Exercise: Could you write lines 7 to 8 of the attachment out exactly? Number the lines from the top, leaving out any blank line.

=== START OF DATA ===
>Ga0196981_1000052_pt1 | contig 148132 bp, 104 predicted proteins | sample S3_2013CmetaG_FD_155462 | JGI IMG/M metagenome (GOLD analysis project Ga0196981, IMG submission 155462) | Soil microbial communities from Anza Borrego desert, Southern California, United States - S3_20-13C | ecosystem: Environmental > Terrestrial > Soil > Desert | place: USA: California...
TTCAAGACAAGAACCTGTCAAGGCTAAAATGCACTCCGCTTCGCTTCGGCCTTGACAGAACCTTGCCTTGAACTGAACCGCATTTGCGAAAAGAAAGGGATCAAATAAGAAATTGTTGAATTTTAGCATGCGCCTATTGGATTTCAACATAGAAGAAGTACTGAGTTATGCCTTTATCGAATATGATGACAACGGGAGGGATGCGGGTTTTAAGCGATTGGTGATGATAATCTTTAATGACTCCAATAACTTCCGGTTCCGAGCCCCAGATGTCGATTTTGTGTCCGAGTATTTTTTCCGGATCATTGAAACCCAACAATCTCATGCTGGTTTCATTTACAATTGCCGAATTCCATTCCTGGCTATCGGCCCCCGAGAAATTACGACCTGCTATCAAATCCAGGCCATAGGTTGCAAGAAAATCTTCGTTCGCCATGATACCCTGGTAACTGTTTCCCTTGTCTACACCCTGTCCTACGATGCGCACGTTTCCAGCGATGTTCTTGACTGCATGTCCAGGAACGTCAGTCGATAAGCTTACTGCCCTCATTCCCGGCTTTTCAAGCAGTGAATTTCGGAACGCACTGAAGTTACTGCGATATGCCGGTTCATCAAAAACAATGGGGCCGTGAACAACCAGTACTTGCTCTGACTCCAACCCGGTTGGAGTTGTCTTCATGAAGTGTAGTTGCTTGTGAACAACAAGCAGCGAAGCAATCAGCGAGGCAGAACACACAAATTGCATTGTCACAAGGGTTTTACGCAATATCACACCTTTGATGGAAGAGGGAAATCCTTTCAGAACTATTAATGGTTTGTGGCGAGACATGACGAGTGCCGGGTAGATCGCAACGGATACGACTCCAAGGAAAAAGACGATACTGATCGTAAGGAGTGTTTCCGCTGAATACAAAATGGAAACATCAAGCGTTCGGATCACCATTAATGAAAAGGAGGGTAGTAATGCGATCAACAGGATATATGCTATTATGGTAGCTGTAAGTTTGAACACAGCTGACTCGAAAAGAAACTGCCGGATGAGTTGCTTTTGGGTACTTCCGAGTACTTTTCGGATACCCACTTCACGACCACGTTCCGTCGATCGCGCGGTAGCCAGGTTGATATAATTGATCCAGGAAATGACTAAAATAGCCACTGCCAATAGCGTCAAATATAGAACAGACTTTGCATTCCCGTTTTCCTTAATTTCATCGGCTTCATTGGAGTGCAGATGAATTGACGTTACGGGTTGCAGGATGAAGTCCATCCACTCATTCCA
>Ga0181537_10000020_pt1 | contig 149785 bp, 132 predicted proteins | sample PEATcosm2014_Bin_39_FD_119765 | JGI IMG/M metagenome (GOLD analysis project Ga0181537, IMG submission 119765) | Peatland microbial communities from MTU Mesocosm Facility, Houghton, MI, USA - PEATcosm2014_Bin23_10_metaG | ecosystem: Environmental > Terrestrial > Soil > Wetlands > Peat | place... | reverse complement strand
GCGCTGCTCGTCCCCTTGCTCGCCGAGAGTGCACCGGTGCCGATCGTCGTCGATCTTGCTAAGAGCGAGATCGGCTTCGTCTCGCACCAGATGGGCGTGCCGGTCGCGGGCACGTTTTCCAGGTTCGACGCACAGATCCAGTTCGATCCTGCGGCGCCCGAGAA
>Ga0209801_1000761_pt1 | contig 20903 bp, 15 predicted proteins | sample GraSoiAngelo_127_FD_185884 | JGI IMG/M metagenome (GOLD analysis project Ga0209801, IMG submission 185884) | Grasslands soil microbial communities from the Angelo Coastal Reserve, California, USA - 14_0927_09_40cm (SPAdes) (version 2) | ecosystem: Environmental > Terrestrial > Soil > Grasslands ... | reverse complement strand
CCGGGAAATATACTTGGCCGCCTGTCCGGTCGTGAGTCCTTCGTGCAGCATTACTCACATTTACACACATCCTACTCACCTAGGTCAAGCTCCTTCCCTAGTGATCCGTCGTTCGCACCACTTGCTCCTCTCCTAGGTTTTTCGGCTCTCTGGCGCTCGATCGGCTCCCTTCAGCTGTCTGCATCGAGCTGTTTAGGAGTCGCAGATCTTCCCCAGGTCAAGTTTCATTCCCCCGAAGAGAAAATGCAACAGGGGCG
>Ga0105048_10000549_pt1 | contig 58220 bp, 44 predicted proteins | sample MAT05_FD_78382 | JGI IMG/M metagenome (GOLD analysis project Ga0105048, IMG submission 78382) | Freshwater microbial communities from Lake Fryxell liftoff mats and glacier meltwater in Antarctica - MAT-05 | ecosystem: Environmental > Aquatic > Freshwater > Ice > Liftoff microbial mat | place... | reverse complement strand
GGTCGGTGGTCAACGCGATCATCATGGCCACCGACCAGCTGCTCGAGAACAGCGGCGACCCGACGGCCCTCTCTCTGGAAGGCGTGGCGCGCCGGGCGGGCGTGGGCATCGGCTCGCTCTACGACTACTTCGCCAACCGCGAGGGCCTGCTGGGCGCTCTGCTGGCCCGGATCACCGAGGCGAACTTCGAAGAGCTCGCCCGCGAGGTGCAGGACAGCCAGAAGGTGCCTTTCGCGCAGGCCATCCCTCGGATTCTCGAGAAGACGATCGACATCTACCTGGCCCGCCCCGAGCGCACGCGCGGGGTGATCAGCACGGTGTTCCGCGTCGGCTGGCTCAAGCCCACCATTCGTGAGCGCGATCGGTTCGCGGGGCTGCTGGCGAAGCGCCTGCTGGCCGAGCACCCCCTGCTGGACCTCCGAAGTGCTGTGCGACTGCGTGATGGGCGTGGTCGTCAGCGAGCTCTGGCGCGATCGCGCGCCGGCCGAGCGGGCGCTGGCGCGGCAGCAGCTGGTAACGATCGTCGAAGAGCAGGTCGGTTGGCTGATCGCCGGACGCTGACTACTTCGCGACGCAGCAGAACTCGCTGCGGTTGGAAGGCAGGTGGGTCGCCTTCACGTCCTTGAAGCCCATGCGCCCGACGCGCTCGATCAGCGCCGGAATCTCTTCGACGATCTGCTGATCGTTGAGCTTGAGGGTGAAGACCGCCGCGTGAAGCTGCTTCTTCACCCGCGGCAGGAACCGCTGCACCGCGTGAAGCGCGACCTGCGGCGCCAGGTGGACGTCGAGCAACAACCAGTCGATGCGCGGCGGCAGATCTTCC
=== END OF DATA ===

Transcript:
>Ga0105048_10000549_pt1 | contig 58220 bp, 44 predicted proteins | sample MAT05_FD_78382 | JGI IMG/M metagenome (GOLD analysis project Ga0105048, IMG submission 78382) | Freshwater microbial communities from Lake Fryxell liftoff mats and glacier meltwater in Antarctica - MAT-05 | ecosystem: Environmental > Aquatic > Freshwater > Ice > Liftoff microbial mat | place... | reverse complement strand
GGTCGGTGGTCAACGCGATCATCATGGCCACCGACCAGCTGCTCGAGAACAGCGGCGACCCGACGGCCCTCTCTCTGGAAGGCGTGGCGCGCCGGGCGGGCGTGGGCATCGGCTCGCTCTACGACTACTTCGCCAACCGCGAGGGCCTGCTGGGCGCTCTGCTGGCCCGGATCACCGAGGCGAACTTCGAAGAGCTCGCCCGCGAGGTGCAGGACAGCCAGAAGGTGCCTTTCGCGCAGGCCATCCCTCGGATTCTCGAGAAGACGATCGACATCTACCTGGCCCGCCCCGAGCGCACGCGCGGGGTGATCAGCACGGTGTTCCGCGTCGGCTGGCTCAAGCCCACCATTCGTGAGCGCGATCGGTTCGCGGGGCTGCTGGCGAAGCGCCTGCTGGCCGAGCACCCCCTGCTGGACCTCCGAAGTGCTGTGCGACTGCGTGATGGGCGTGGTCGTCAGCGAGCTCTGGCGCGATCGCGCGCCGGCCGAGCGGGCGCTGGCGCGGCAGCAGCTGGTAACGATCGTCGAAGAGCAGGTCGGTTGGCTGATCGCCGGACGCTGACTACTTCGCGACGCAGCAGAACTCGCTGCGGTTGGAAGGCAGGTGGGTCGCCTTCACGTCCTTGAAGCCCATGCGCCCGACGCGCTCGATCAGCGCCGGAATCTCTTCGACGATCTGCTGATCGTTGAGCTTGAGGGTGAAGACCGCCGCGTGAAGCTGCTTCTTCACCCGCGGCAGGAACCGCTGCACCGCGTGAAGCGCGACCTGCGGCGCCAGGTGGACGTCGAGCAACAACCAGTCGATGCGCGGCGGCAGATCTTCC